World first opens markets for WA potato growers

Posted by Josette Dunn on 15th September 2010

Western Australia’s $45million potato industry is poised to regain access to valuable international markets after being cleared of the devastating pest, potato cyst nematode.

Following more than two decades of rigorous testing and surveillance, Western Australia has been reinstated as a potato cyst nematode (PCN) free area, WA Agriculture and Food Minister Terry Redman announced today.

“Since the discovery of the nematode on six properties in the Perth metropolitan area between 1986 and 1989, industry and the Department of Agriculture and Food have worked to contain and eliminate the pest through an eradication program, extensive survey work and strict quarantine procedures,” Mr Redman said.

“Once detected, area freedom from PCN has never been achieved anywhere in the world, so this achievement is a triumph for the WA potato industry.”

PCN is a parasite that stunts growth and significantly reduces crop yields. Because of its impact on crops, and the difficulty in eradicating it, countries that are PCN-free impose stringent import restrictions.

WA growers currently export seed potatoes to Bangladesh, Indonesia, Malaysia, Mauritius, Thailand and Vietnam. Export-grade potatoes for fresh consumption are sold to 11 countries with the majority going to Malaysia and Singapore.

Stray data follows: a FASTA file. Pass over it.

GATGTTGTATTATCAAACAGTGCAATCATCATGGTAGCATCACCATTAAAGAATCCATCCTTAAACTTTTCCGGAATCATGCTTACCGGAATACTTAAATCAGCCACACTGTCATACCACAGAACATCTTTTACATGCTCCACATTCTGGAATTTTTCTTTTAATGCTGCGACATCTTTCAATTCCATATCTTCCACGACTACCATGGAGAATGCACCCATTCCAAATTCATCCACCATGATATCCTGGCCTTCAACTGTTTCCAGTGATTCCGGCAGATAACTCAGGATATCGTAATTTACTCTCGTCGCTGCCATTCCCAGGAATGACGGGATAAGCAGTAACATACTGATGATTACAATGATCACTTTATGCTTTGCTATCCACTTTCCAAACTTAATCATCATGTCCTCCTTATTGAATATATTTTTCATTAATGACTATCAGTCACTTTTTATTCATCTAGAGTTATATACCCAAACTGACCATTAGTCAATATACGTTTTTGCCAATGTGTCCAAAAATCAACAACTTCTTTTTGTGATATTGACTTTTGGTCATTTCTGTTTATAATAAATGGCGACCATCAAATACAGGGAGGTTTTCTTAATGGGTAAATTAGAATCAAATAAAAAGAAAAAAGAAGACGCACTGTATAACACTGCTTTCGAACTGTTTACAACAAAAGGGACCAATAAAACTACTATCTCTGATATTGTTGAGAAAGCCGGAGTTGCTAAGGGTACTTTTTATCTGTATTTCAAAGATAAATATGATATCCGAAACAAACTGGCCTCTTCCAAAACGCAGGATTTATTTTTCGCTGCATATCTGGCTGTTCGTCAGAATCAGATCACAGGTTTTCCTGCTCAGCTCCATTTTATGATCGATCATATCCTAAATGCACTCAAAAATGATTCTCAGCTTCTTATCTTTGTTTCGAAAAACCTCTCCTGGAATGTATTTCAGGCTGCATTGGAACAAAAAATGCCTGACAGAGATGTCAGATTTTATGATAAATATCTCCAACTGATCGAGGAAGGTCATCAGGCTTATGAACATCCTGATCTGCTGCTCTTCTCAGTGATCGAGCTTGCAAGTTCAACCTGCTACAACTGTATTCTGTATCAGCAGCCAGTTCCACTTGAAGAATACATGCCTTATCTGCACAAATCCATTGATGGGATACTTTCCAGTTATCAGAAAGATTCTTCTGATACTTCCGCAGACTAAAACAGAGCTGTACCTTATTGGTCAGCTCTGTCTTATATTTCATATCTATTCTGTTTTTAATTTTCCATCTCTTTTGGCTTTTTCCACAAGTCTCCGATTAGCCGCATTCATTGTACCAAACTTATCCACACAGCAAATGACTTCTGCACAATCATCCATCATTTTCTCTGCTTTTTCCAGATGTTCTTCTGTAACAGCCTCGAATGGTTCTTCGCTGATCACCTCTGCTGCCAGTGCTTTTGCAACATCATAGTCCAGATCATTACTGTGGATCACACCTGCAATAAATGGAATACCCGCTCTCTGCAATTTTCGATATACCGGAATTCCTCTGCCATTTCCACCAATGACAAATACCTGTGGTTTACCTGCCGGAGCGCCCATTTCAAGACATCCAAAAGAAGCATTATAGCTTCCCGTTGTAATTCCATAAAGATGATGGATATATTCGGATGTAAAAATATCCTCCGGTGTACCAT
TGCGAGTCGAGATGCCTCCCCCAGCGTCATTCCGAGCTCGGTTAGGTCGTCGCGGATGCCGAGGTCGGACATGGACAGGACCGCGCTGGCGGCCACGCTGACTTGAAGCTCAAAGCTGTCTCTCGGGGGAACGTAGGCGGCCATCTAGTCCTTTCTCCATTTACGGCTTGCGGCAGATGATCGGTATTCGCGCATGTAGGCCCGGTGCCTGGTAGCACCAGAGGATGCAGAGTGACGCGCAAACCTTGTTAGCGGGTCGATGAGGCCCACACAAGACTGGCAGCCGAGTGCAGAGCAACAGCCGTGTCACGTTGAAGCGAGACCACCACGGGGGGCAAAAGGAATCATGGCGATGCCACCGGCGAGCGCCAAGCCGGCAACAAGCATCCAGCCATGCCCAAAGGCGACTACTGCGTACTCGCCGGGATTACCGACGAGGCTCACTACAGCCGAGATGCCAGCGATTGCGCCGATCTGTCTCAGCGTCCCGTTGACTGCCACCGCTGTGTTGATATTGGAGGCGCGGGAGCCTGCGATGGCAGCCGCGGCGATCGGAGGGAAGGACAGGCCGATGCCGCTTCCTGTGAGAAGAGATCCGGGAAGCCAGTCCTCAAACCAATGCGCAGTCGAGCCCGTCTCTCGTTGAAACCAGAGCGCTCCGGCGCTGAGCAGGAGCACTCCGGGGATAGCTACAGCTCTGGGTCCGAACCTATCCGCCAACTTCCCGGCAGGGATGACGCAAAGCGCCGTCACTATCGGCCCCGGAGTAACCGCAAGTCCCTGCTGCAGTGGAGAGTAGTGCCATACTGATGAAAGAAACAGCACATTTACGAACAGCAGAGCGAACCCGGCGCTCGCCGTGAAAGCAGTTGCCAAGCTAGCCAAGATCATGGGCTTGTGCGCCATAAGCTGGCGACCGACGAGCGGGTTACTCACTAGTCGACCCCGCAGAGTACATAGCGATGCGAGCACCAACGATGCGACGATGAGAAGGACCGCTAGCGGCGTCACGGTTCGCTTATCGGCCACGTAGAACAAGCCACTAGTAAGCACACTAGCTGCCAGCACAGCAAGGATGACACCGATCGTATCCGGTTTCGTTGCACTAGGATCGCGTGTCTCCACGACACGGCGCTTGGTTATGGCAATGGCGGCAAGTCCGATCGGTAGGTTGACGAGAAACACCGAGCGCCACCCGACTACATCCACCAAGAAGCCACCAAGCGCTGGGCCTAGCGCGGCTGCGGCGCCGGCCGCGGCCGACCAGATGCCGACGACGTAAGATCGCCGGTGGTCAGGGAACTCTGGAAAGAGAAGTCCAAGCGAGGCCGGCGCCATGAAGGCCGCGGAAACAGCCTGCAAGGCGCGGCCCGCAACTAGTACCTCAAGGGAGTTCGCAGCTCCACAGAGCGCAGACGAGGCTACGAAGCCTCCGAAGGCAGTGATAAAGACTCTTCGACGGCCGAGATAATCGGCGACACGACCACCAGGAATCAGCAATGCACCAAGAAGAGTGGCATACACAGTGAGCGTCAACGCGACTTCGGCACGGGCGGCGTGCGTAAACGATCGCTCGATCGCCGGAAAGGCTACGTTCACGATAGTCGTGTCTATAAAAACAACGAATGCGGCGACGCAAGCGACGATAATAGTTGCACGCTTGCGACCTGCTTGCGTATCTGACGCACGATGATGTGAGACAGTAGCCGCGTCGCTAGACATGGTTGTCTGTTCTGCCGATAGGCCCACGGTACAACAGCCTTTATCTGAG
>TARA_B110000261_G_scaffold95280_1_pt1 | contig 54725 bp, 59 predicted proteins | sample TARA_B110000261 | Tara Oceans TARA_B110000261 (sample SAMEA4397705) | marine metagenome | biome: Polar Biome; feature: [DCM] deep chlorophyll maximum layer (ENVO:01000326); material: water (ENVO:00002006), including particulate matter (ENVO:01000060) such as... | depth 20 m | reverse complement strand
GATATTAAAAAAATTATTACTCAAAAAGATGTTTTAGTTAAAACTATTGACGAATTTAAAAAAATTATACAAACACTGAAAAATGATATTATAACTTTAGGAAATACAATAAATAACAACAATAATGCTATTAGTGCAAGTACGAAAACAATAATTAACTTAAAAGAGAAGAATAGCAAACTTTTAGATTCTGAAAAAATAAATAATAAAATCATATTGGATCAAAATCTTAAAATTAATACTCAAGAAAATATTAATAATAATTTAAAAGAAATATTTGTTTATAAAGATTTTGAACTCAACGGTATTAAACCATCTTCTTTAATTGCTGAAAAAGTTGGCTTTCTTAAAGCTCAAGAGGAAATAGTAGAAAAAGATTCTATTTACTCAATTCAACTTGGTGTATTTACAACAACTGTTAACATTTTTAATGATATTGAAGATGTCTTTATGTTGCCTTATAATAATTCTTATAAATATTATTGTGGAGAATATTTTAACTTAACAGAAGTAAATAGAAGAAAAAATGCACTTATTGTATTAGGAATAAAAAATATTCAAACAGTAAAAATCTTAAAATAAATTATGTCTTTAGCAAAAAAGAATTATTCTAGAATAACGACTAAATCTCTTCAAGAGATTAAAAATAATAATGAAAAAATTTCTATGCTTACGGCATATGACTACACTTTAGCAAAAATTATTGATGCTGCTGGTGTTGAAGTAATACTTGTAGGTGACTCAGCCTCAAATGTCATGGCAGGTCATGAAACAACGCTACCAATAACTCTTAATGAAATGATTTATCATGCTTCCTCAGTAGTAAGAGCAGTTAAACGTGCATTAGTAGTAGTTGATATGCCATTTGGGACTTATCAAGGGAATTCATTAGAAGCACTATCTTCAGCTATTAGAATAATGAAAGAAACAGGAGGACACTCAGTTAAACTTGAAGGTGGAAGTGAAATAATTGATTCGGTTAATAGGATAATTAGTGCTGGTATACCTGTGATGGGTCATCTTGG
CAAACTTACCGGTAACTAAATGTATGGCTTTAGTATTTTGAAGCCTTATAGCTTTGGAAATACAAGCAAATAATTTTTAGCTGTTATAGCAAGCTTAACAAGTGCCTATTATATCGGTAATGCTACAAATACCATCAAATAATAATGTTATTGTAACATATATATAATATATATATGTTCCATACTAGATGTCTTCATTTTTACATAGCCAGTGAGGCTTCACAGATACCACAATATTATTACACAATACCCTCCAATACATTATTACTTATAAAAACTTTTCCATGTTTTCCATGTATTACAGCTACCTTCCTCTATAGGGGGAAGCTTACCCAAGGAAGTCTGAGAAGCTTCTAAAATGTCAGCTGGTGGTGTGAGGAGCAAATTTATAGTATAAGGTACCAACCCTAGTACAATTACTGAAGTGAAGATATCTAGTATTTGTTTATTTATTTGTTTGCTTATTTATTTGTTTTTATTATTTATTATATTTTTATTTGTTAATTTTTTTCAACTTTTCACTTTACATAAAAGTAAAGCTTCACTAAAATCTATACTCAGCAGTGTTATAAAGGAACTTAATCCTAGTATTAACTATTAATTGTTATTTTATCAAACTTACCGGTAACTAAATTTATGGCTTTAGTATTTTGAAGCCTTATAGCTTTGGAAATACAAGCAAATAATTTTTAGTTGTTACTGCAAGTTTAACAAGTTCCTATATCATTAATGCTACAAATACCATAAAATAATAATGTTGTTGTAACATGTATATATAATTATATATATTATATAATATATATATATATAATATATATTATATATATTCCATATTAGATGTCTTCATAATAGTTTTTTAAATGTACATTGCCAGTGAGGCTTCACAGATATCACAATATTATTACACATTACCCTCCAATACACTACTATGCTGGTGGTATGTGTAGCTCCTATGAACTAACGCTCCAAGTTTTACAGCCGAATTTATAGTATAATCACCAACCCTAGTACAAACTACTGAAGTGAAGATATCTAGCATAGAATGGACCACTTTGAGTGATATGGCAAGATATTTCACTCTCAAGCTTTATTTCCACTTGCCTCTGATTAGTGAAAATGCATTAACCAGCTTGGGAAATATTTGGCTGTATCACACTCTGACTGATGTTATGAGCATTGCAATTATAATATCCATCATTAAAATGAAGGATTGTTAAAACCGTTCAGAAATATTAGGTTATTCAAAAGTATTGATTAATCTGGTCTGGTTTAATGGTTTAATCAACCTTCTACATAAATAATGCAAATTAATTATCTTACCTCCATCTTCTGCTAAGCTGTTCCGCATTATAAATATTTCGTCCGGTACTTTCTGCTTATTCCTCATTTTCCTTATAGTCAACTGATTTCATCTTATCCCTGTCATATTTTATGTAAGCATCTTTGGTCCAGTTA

“The WA potato industry will now be able to pursue access into other important markets, such as Korea and Taiwan. They have previously been excluded from these due to PCN import restrictions,” the Minister said.

Mr Redman acknowledged the dedicated and innovative work by department scientists and industry over a significant period of time to achieve this landmark result.

“PCN cysts are the size of a pinhead so very difficult to detect in the soil,” he said.

“The test methods used were therefore highly sensitive. Almost three tonnes of soil was collected during intensive sampling of potato fields across the State, and the organic matter extracted from this soil was examined microscopically to detect cysts. These results were added to 2,900 crop assessments and 28,900 bin and equipment inspections carried out during the past 24 years.

The Minister said WA’s PCN free area status would be maintained through regular surveillance, routine monitoring and maintenance of strict national and international biosecurity controls.